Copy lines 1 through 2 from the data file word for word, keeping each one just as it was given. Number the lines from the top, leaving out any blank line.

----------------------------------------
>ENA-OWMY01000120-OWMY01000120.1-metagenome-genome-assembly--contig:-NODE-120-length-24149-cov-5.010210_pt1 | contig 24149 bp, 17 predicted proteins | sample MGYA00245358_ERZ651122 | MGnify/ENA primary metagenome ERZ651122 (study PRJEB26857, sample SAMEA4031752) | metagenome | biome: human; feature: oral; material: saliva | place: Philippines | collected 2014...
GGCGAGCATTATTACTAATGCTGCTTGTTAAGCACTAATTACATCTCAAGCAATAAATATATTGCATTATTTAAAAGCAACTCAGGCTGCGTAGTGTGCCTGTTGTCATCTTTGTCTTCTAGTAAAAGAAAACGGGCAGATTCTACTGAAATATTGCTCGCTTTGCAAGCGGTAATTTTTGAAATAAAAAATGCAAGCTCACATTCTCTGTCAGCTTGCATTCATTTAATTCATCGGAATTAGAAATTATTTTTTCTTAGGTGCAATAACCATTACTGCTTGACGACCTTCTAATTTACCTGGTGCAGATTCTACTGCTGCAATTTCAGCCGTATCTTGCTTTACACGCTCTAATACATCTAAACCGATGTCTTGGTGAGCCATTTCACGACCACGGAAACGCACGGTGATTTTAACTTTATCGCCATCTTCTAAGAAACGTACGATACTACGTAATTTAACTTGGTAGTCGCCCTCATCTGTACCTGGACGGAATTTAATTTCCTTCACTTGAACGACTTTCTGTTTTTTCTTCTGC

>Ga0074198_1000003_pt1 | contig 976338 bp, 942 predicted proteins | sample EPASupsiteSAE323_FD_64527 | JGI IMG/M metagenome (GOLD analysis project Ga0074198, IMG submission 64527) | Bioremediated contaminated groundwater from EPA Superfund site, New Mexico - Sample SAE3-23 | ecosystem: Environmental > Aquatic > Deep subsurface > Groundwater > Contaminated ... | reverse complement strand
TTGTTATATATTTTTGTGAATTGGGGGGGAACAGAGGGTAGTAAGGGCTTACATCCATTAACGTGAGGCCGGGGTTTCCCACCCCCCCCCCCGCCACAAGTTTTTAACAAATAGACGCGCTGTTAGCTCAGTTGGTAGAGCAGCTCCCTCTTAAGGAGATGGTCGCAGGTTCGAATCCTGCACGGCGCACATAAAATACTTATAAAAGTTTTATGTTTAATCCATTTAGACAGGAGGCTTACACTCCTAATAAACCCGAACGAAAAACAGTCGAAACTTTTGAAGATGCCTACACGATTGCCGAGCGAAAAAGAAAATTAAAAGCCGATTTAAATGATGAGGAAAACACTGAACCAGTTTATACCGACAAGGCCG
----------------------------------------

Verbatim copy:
>ENA-OWMY01000120-OWMY01000120.1-metagenome-genome-assembly--contig:-NODE-120-length-24149-cov-5.010210_pt1 | contig 24149 bp, 17 predicted proteins | sample MGYA00245358_ERZ651122 | MGnify/ENA primary metagenome ERZ651122 (study PRJEB26857, sample SAMEA4031752) | metagenome | biome: human; feature: oral; material: saliva | place: Philippines | collected 2014...
GGCGAGCATTATTACTAATGCTGCTTGTTAAGCACTAATTACATCTCAAGCAATAAATATATTGCATTATTTAAAAGCAACTCAGGCTGCGTAGTGTGCCTGTTGTCATCTTTGTCTTCTAGTAAAAGAAAACGGGCAGATTCTACTGAAATATTGCTCGCTTTGCAAGCGGTAATTTTTGAAATAAAAAATGCAAGCTCACATTCTCTGTCAGCTTGCATTCATTTAATTCATCGGAATTAGAAATTATTTTTTCTTAGGTGCAATAACCATTACTGCTTGACGACCTTCTAATTTACCTGGTGCAGATTCTACTGCTGCAATTTCAGCCGTATCTTGCTTTACACGCTCTAATACATCTAAACCGATGTCTTGGTGAGCCATTTCACGACCACGGAAACGCACGGTGATTTTAACTTTATCGCCATCTTCTAAGAAACGTACGATACTACGTAATTTAACTTGGTAGTCGCCCTCATCTGTACCTGGACGGAATTTAATTTCCTTCACTTGAACGACTTTCTGTTTTTTCTTCTGC